Breaking the Habit Part One

My relationship with cigarettes began when I was 12 years old.

I took a drag of one at age 8, but I don’t count that. I was so young that it probably wasn’t even a drag.

But 12 years old.

I used to baby-sit for this woman who became addicted to morphine after having surgery on something or another. She had 3 children, a set of 6 year old twins and an 8 year old.

And there I was. Cooking. Cleaning. Bathing. Getting them off the bus. Helping with homework.

I was more of a mother to these children than their own. At 12 years old.

I even had to cut one of the twins’ hair off one day because her mother hadn’t bathed her since the last time I was there, and her hair was so knotted the only way to fix it was to cut it off. Poor girls. Poor, poor girls.

But that’s a story for another day.

The mother used to smoke Newport’s and kept them in her bedroom dresser. Sometimes she would be home while I babysat because she was so drugged up, her kids needed someone else there to take care of them.

One day, the oldest found her mother’s cigarettes and cried hysterically. The mother insisted they were not her cigarettes, but mine. The oldest daughter turned to me.

Oh yeah? Prove it.

I remember it clear as day. I was sitting on the edge of the mother’s bed, looking at myself in the mirror that was attached to the closet door directly across the room. I lit up the cigarette and smoked (well, as much as 12 year old knows how to) it. Staring at myself. I honestly thought I was the coolest kid on two feet. I sat there for the rest of the day, puffing on cigarettes in front of the mirror.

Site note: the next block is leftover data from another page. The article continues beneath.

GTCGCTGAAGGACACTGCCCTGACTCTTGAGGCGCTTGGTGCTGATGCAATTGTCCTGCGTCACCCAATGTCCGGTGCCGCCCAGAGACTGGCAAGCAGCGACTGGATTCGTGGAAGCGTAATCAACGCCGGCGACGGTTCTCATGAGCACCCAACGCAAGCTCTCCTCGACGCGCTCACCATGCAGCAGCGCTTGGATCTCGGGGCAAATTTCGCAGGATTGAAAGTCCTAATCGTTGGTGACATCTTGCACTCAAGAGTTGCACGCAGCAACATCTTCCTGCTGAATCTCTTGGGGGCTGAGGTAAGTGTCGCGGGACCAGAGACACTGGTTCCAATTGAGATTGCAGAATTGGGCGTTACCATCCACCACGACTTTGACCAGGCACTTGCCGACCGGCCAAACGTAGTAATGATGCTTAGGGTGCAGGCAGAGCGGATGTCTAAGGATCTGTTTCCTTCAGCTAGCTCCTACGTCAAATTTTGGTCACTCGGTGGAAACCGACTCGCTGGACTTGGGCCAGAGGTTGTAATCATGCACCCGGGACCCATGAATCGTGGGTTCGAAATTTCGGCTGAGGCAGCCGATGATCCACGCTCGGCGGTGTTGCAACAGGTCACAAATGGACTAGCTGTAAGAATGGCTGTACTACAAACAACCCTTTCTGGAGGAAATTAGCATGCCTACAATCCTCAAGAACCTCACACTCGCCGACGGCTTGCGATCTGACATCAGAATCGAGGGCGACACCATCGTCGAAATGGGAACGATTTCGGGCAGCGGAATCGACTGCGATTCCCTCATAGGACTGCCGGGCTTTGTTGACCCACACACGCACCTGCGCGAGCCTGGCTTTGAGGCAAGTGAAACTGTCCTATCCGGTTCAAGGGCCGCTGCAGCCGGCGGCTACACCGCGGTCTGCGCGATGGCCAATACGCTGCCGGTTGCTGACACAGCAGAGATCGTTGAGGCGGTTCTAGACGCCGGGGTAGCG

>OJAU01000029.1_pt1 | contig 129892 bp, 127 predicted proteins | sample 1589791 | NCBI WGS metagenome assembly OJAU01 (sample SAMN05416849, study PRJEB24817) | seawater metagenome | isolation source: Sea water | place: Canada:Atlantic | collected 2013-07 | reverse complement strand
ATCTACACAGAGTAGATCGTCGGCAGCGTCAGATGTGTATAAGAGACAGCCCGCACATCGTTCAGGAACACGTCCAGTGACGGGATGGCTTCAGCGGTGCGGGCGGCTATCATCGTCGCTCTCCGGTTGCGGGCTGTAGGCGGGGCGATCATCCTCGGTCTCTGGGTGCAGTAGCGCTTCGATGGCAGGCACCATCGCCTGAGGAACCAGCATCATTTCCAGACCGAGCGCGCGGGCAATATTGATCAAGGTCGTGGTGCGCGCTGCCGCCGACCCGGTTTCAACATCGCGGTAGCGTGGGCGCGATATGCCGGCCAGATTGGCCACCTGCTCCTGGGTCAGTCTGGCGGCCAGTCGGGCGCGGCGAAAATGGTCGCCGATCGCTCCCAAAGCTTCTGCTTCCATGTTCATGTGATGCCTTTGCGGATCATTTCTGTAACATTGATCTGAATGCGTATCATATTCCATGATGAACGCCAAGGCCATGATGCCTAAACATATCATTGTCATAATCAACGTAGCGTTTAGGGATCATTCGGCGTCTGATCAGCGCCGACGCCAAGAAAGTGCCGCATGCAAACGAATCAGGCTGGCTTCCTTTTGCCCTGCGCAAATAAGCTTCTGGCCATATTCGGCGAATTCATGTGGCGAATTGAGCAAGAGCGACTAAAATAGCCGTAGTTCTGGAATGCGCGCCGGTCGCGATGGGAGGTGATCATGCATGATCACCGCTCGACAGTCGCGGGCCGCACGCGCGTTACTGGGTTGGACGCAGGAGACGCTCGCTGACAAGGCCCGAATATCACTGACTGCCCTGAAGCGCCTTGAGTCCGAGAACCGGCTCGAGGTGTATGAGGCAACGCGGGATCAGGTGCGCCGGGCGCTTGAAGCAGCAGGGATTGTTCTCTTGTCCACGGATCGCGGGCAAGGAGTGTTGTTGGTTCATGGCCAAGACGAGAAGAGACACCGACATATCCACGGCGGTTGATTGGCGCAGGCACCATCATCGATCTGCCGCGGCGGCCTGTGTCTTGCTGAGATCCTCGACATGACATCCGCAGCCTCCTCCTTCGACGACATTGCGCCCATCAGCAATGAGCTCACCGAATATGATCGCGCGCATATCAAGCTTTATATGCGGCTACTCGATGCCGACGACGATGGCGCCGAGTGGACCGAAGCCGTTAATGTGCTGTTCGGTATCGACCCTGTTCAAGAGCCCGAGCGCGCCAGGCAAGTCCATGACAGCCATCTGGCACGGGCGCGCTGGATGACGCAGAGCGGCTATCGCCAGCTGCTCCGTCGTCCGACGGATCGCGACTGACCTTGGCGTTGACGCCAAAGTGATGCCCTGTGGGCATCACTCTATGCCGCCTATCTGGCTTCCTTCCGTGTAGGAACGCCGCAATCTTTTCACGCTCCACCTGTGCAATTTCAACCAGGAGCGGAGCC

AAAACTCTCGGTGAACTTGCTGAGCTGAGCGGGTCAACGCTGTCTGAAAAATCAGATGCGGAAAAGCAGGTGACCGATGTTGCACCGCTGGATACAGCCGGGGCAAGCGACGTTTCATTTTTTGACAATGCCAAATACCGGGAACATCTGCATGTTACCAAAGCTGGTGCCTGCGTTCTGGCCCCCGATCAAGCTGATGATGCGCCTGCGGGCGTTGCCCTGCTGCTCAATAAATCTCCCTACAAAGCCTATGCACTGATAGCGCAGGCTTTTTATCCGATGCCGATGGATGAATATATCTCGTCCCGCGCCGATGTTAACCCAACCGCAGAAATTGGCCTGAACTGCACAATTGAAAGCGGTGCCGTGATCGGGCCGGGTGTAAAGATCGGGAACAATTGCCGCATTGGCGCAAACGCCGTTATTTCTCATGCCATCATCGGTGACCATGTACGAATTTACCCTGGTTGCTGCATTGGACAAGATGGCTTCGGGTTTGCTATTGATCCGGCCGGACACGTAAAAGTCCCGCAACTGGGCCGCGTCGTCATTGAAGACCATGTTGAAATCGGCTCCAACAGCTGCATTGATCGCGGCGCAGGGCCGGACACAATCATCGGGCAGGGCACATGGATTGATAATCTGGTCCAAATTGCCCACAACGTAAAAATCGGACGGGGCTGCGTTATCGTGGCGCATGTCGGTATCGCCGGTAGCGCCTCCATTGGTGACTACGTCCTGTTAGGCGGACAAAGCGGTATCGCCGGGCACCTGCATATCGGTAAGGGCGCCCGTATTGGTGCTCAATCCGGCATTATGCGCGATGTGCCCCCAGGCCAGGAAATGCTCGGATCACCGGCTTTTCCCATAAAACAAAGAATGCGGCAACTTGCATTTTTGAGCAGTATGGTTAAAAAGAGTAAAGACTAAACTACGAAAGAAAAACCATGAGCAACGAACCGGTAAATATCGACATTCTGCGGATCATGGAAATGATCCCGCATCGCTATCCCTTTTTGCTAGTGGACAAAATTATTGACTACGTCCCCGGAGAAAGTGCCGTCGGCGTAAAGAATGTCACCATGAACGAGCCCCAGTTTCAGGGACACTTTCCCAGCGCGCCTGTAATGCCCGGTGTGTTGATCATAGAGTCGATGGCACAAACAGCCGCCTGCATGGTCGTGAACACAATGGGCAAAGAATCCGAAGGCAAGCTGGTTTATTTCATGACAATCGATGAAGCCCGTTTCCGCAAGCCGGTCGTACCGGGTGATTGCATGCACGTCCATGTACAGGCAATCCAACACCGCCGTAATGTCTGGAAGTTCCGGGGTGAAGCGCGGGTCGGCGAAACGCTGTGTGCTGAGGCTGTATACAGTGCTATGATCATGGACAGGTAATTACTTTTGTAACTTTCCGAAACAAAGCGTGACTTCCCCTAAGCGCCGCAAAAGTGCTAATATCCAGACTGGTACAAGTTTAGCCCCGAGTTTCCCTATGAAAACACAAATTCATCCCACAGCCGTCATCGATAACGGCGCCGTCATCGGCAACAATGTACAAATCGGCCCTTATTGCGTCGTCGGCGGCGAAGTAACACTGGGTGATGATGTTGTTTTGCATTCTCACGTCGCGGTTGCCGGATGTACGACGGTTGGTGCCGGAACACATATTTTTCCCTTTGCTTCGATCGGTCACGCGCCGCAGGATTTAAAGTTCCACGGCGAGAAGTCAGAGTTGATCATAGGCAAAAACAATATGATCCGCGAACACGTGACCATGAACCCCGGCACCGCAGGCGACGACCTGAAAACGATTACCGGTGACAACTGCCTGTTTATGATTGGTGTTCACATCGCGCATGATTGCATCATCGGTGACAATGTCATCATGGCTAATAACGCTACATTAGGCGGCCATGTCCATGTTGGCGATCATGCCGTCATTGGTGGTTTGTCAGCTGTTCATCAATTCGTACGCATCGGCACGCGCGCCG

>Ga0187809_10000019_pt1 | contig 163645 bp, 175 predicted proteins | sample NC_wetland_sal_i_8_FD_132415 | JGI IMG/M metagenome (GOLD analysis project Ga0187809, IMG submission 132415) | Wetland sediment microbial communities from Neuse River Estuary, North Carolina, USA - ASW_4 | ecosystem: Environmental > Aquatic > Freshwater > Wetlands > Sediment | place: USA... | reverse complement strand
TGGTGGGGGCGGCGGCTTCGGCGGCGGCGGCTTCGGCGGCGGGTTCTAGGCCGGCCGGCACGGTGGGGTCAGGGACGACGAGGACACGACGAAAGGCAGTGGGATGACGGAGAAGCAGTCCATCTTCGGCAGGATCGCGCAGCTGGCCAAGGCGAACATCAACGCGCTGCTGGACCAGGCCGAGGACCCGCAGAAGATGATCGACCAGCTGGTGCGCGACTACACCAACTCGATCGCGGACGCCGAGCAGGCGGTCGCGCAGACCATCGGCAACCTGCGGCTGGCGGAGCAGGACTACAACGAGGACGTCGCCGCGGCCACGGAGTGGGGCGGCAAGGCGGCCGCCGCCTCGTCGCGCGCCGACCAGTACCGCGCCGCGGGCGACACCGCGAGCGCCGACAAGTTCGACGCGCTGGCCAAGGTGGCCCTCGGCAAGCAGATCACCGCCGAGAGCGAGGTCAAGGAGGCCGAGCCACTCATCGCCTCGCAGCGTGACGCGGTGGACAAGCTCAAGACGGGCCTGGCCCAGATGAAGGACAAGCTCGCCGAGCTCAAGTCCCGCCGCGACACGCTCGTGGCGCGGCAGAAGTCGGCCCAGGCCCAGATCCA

And then I was hooked.

The mother would leave me packs. In her drawer. Every day.

One day I was smoking in the bathroom while the mother was home, and I heard the cops bust through the door.

Scared to death, I threw Barbie toothpaste in my mouth and ran out to the police dragging the mother out the door. The husband had apparently filed a restraining order against her.

She fell asleep a few nights before. Smoking a cigarette. Almost burned the house down.

A danger to her family. And an unfaithful one at that. Her husband had caught her cheating on him with his stepfather.

That’s some Springer shit right there.

I’m guessing the restraining order was revenge on the mother. The father died a few years later of a heart attack.

To this day, I still wonder what happened to those little girls. I hope they made it through life okay. They’d be 20 and 22 right now.

But I’ll always remember, that’s where my addiction began.

And I’ve been spending the last 4 months weaning myself off of a pack a day. I’m down to 3.

And for my birthday gift to myself, I’ll be down to zero.

Happy Birthday, Lara! You’re saving your teeth! Your skin! Your lungs! Your life!

But let me tell you, it hasn’t been easy.

That’s why this is only part one.

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10 comments

  1. Hey, good on you. Lots of people try quitting more than a few times before they really kick it. Nicotine cessation products (gum, lozenges, patch, inhaler, Wellbutrin, Chantix) are very useful, especially in combo with cessation counseling. Keep us posted on your progress!

      1. I stopped smoking during the day first, and only did it on nights out. I did that for a good couple of years before I stopped completely at the beginning of last year. I do still miss it though. I’m a bit athsmatic though, so had to really.

      2. Yeah, that’s what everyone tells me! The cravings don’t go away forever. Every now and then there’ll be one. It’s a hard road but I’ve got to do it.

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